Full year profits for discount grocer Lidl rose by more than 300%.  Sales at Lidl edged up 1.5%, a 13% rise against a two-year comparison.

Food Waste.

Champions 12.3, UN Environment Programme (UNEP), UN Food and Agriculture Organization (FAO) and supported by WRAP, WWF, and Rabobank, have launched a new ‘123 Pledge’ The PLEDGE on Food Waste | The PLEDGE on Food Waste | Champions 12.3 (  which looks to accelerate action to reduce food waste and loss worldwide.

Groups taking the '123 Pledge' must meet a number of requirements designed to ensure impact, progress and transparency toward a worldwide goal of halving food loss and waste by 2030, in line with the UN Sustainable Development Goal 12.3. Commitments must include a climate angle, be timebound, and measurable. Those taking the Pledge must commit to providing annual progress reports to the Food Is Never Waste Coalition or to Champions 12.3. Annual progress reports will contribute to the Global Stocktake (GST), which will conclude at COP28 in 2023.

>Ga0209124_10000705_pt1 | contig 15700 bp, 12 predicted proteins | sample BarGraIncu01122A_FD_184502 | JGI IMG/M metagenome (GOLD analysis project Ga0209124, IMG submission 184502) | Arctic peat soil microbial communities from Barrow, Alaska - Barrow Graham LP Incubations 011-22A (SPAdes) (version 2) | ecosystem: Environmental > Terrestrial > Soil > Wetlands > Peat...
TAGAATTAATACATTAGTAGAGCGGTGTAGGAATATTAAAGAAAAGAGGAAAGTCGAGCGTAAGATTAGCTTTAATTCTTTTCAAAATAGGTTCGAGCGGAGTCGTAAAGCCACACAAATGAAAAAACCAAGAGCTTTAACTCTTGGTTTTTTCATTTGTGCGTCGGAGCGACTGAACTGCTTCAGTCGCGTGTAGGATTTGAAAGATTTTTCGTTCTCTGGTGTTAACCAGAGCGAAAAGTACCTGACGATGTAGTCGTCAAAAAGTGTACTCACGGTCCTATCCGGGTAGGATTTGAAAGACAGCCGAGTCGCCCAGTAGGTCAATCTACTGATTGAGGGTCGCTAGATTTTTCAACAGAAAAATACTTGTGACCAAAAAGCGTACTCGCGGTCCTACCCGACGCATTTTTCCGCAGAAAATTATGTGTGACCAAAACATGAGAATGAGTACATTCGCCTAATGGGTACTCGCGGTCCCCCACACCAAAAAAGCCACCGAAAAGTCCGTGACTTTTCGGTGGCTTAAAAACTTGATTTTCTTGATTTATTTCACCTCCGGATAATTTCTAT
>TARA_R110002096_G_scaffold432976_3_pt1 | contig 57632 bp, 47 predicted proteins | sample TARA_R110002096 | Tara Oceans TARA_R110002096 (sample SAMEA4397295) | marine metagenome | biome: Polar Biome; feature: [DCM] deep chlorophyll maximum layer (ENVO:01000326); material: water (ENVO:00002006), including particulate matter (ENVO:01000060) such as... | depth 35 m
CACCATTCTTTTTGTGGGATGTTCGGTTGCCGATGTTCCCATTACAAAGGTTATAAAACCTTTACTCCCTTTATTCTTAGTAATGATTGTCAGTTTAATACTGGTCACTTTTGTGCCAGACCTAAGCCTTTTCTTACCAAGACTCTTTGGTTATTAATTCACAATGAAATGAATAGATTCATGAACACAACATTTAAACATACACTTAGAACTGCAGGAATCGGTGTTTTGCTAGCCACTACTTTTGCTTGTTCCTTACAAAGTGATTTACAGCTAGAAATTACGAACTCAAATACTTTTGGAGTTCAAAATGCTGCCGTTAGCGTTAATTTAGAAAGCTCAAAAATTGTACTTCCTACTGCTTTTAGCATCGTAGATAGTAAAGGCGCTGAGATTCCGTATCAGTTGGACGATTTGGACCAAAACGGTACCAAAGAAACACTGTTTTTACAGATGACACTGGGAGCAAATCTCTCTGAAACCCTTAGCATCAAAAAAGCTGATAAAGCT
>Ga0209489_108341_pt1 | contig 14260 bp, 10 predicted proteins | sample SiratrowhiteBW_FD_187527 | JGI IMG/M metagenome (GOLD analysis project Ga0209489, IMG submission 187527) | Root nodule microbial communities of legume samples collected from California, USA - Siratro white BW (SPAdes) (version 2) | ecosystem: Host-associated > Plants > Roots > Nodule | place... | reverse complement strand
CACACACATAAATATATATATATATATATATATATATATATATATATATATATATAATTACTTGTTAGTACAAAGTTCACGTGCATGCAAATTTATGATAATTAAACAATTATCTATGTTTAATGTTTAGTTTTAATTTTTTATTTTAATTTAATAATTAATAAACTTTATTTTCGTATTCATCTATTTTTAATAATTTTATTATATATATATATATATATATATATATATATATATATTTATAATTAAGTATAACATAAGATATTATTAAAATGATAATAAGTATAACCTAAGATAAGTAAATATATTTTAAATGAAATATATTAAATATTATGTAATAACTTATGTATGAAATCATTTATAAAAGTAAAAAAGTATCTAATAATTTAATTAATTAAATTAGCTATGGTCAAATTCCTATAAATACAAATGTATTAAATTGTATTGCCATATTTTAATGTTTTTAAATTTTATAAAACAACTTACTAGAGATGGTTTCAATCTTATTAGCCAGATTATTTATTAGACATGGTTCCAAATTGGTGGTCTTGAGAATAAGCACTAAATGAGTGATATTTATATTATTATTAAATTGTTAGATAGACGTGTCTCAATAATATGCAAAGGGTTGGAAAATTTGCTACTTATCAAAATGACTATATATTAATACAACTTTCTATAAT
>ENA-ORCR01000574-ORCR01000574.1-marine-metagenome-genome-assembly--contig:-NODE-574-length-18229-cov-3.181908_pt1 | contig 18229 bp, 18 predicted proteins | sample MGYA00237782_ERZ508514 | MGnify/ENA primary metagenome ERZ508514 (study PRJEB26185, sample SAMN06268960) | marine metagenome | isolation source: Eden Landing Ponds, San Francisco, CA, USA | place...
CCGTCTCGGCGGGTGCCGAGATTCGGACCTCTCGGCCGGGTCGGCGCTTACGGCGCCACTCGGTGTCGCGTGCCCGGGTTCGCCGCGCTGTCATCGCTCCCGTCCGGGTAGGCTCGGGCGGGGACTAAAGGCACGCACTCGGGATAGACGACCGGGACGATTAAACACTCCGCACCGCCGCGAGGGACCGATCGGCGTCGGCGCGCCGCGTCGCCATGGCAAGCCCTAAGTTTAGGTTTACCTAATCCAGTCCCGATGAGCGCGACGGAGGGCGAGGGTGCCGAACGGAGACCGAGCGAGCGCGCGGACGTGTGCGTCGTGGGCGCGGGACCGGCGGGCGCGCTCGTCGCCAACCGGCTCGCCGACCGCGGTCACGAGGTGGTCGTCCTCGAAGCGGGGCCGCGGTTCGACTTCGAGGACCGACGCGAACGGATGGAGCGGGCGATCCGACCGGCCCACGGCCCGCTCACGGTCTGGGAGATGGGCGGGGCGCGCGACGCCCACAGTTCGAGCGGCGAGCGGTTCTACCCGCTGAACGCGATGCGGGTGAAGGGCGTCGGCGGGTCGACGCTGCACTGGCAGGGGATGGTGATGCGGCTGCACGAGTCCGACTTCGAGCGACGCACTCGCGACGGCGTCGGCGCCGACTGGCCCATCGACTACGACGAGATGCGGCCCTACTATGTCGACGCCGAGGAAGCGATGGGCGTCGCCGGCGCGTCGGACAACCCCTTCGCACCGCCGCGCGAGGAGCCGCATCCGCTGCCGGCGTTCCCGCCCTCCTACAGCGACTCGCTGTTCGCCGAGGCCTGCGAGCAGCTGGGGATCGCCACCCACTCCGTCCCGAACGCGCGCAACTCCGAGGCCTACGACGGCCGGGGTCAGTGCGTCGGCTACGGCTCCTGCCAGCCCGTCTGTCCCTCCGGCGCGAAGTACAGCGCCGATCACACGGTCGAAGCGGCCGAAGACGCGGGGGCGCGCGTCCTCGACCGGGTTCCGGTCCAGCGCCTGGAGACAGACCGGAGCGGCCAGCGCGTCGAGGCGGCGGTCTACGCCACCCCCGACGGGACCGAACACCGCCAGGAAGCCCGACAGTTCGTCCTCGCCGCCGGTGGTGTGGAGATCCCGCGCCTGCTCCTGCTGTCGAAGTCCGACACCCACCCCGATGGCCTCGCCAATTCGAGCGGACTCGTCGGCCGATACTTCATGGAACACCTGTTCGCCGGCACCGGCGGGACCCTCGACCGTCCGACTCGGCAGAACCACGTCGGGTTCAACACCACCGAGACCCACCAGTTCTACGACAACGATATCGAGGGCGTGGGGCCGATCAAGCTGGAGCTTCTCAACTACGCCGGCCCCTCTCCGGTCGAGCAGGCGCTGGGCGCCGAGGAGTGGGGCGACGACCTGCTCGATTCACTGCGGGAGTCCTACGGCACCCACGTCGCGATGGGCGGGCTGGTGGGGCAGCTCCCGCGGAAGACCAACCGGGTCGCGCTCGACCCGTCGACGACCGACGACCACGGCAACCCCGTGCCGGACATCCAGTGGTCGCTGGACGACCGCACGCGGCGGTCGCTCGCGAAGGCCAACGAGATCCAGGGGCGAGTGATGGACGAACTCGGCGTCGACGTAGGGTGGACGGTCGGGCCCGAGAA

Commitments must also tie to at least one of five priority areas:

  1. Integrating food loss and waste reduction into country and company climate strategies;
  2. Reducing food loss and waste along supply chains;
  3. Stimulating action at the national and subnational (city) level;
  4. Measuring, reporting and creating policy and regulatory frameworks for food loss and waste reduction; and
  5. Supporting behavior change at the consumer level through awareness, education and enabling conditions.

In addition to promoting a key climate action, the Pledge's organizers hope to ultimately help families save money during times of high food prices

Supply Chain